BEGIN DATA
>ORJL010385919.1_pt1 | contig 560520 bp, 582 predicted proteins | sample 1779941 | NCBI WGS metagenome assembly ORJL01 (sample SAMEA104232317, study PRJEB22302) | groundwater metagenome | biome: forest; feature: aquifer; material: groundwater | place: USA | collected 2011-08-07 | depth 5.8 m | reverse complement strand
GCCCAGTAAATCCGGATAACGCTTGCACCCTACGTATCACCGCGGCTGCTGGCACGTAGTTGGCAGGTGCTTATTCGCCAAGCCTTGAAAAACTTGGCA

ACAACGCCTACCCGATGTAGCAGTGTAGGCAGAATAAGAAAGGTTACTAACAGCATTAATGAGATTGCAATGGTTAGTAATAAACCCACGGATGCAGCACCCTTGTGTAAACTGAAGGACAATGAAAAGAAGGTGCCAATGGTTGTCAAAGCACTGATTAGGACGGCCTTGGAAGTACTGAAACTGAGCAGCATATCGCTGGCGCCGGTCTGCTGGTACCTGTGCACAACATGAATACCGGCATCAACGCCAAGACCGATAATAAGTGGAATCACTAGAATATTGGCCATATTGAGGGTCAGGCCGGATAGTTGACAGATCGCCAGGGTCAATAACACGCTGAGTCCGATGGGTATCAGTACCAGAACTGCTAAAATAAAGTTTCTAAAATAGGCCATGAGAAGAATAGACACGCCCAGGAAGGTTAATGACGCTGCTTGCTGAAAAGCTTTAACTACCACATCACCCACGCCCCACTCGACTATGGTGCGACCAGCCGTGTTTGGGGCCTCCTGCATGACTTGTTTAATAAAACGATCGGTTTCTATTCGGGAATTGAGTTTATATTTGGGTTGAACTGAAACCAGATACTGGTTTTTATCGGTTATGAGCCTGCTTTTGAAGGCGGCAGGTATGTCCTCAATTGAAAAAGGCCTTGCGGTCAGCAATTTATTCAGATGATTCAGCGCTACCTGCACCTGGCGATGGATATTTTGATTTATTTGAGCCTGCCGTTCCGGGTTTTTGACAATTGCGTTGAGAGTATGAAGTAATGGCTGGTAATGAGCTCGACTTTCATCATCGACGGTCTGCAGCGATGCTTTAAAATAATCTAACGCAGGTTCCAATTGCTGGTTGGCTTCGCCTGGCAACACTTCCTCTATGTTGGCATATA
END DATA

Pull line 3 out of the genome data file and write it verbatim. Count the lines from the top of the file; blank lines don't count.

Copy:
ACAACGCCTACCCGATGTAGCAGTGTAGGCAGAATAAGAAAGGTTACTAACAGCATTAATGAGATTGCAATGGTTAGTAATAAACCCACGGATGCAGCACCCTTGTGTAAACTGAAGGACAATGAAAAGAAGGTGCCAATGGTTGTCAAAGCACTGATTAGGACGGCCTTGGAAGTACTGAAACTGAGCAGCATATCGCTGGCGCCGGTCTGCTGGTACCTGTGCACAACATGAATACCGGCATCAACGCCAAGACCGATAATAAGTGGAATCACTAGAATATTGGCCATATTGAGGGTCAGGCCGGATAGTTGACAGATCGCCAGGGTCAATAACACGCTGAGTCCGATGGGTATCAGTACCAGAACTGCTAAAATAAAGTTTCTAAAATAGGCCATGAGAAGAATAGACACGCCCAGGAAGGTTAATGACGCTGCTTGCTGAAAAGCTTTAACTACCACATCACCCACGCCCCACTCGACTATGGTGCGACCAGCCGTGTTTGGGGCCTCCTGCATGACTTGTTTAATAAAACGATCGGTTTCTATTCGGGAATTGAGTTTATATTTGGGTTGAACTGAAACCAGATACTGGTTTTTATCGGTTATGAGCCTGCTTTTGAAGGCGGCAGGTATGTCCTCAATTGAAAAAGGCCTTGCGGTCAGCAATTTATTCAGATGATTCAGCGCTACCTGCACCTGGCGATGGATATTTTGATTTATTTGAGCCTGCCGTTCCGGGTTTTTGACAATTGCGTTGAGAGTATGAAGTAATGGCTGGTAATGAGCTCGACTTTCATCATCGACGGTCTGCAGCGATGCTTTAAAATAATCTAACGCAGGTTCCAATTGCTGGTTGGCTTCGCCTGGCAACACTTCCTCTATGTTGGCATATA